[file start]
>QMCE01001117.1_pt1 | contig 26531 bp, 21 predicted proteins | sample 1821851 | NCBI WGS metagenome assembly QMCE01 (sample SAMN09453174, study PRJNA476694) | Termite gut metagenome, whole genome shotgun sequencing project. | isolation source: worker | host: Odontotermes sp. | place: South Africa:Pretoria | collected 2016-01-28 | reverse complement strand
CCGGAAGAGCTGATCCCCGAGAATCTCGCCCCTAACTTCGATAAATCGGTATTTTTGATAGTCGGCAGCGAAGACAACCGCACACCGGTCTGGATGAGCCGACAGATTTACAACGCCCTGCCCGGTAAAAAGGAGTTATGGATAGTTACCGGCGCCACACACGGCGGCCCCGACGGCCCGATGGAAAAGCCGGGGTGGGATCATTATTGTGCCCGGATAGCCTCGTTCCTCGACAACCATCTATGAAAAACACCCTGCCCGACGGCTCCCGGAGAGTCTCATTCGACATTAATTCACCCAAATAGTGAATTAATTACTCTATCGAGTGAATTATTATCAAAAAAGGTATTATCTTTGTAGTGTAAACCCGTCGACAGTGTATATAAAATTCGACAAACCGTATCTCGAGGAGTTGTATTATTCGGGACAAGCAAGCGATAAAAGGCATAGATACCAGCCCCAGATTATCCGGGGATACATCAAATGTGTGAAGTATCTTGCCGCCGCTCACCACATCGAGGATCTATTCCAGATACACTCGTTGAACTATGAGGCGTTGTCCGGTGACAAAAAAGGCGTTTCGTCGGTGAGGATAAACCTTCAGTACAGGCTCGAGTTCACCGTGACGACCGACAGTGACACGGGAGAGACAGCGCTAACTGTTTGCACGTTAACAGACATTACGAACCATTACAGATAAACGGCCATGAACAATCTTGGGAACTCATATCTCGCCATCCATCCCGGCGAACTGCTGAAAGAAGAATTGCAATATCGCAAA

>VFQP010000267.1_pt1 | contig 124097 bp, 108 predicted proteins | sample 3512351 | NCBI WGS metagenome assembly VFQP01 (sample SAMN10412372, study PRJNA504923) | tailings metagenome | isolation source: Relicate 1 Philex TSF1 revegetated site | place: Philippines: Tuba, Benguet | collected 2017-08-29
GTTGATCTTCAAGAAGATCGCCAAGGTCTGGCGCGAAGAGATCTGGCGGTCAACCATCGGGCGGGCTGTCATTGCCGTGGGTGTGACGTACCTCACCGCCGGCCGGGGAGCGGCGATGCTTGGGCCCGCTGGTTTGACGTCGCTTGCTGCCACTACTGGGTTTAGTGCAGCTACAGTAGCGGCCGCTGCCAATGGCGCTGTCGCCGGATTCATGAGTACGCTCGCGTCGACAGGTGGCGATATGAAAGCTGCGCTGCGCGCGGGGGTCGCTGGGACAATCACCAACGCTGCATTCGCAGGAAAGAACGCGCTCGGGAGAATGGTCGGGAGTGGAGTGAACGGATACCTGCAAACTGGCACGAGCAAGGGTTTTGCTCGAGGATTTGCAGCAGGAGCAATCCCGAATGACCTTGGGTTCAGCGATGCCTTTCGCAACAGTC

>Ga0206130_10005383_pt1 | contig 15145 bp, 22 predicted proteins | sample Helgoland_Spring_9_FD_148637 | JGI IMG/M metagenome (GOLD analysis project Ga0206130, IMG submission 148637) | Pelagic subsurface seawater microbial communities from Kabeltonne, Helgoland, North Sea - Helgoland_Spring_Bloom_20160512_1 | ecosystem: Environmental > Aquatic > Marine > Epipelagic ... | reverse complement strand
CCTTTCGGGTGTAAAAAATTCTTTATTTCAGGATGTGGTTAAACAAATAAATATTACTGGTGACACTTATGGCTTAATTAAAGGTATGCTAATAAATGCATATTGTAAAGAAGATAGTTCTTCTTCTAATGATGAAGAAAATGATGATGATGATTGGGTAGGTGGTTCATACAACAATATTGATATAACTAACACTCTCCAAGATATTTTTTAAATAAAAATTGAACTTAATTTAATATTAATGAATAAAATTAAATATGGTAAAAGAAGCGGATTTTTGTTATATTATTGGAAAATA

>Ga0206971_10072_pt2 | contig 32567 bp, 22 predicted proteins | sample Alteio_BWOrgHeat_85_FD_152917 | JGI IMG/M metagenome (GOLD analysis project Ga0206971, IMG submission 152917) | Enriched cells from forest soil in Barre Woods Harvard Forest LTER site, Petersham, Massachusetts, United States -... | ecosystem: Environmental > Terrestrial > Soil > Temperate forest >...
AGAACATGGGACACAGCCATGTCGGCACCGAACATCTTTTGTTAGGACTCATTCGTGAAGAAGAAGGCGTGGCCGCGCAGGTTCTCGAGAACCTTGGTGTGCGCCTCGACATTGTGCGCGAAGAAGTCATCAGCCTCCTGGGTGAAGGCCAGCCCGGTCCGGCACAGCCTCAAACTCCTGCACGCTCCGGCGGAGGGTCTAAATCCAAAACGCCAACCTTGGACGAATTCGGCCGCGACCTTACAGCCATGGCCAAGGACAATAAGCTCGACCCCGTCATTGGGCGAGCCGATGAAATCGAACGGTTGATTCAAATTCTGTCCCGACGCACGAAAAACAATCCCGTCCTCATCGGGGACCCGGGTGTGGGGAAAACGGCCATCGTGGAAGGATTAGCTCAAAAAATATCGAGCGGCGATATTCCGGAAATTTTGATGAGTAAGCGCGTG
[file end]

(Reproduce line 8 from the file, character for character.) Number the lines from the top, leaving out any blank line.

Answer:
AGAACATGGGACACAGCCATGTCGGCACCGAACATCTTTTGTTAGGACTCATTCGTGAAGAAGAAGGCGTGGCCGCGCAGGTTCTCGAGAACCTTGGTGTGCGCCTCGACATTGTGCGCGAAGAAGTCATCAGCCTCCTGGGTGAAGGCCAGCCCGGTCCGGCACAGCCTCAAACTCCTGCACGCTCCGGCGGAGGGTCTAAATCCAAAACGCCAACCTTGGACGAATTCGGCCGCGACCTTACAGCCATGGCCAAGGACAATAAGCTCGACCCCGTCATTGGGCGAGCCGATGAAATCGAACGGTTGATTCAAATTCTGTCCCGACGCACGAAAAACAATCCCGTCCTCATCGGGGACCCGGGTGTGGGGAAAACGGCCATCGTGGAAGGATTAGCTCAAAAAATATCGAGCGGCGATATTCCGGAAATTTTGATGAGTAAGCGCGTG